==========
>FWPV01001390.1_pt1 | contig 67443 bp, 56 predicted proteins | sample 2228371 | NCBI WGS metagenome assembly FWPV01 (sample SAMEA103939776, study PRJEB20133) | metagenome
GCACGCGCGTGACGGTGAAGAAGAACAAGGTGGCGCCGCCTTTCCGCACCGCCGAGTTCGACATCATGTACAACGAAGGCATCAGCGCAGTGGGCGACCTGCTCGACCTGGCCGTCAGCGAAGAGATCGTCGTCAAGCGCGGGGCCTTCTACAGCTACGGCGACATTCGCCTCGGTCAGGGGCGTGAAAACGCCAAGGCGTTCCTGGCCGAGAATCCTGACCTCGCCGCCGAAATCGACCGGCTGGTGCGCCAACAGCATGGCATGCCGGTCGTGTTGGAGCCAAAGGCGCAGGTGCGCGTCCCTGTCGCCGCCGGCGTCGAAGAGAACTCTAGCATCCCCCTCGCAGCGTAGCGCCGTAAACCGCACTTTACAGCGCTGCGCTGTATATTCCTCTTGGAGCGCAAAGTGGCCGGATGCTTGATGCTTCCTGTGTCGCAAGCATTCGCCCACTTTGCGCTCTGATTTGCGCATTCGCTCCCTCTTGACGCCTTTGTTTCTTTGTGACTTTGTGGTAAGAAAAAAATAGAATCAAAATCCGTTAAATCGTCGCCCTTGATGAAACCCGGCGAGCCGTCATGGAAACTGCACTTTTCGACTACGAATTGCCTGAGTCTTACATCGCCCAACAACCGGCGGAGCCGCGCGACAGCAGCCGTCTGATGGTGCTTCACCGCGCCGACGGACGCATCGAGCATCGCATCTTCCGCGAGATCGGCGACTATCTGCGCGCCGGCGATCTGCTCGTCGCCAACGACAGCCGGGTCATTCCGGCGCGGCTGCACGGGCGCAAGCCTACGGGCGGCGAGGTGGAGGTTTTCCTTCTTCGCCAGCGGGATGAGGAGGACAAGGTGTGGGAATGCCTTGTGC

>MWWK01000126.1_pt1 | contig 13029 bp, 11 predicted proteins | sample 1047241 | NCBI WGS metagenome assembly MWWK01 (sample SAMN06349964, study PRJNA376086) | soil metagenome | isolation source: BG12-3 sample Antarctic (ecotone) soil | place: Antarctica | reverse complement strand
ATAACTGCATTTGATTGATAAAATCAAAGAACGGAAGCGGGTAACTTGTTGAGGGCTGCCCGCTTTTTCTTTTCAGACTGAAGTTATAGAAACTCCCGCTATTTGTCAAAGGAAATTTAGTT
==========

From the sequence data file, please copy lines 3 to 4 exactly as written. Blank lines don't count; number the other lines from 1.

>MWWK01000126.1_pt1 | contig 13029 bp, 11 predicted proteins | sample 1047241 | NCBI WGS metagenome assembly MWWK01 (sample SAMN06349964, study PRJNA376086) | soil metagenome | isolation source: BG12-3 sample Antarctic (ecotone) soil | place: Antarctica | reverse complement strand
ATAACTGCATTTGATTGATAAAATCAAAGAACGGAAGCGGGTAACTTGTTGAGGGCTGCCCGCTTTTTCTTTTCAGACTGAAGTTATAGAAACTCCCGCTATTTGTCAAAGGAAATTTAGTT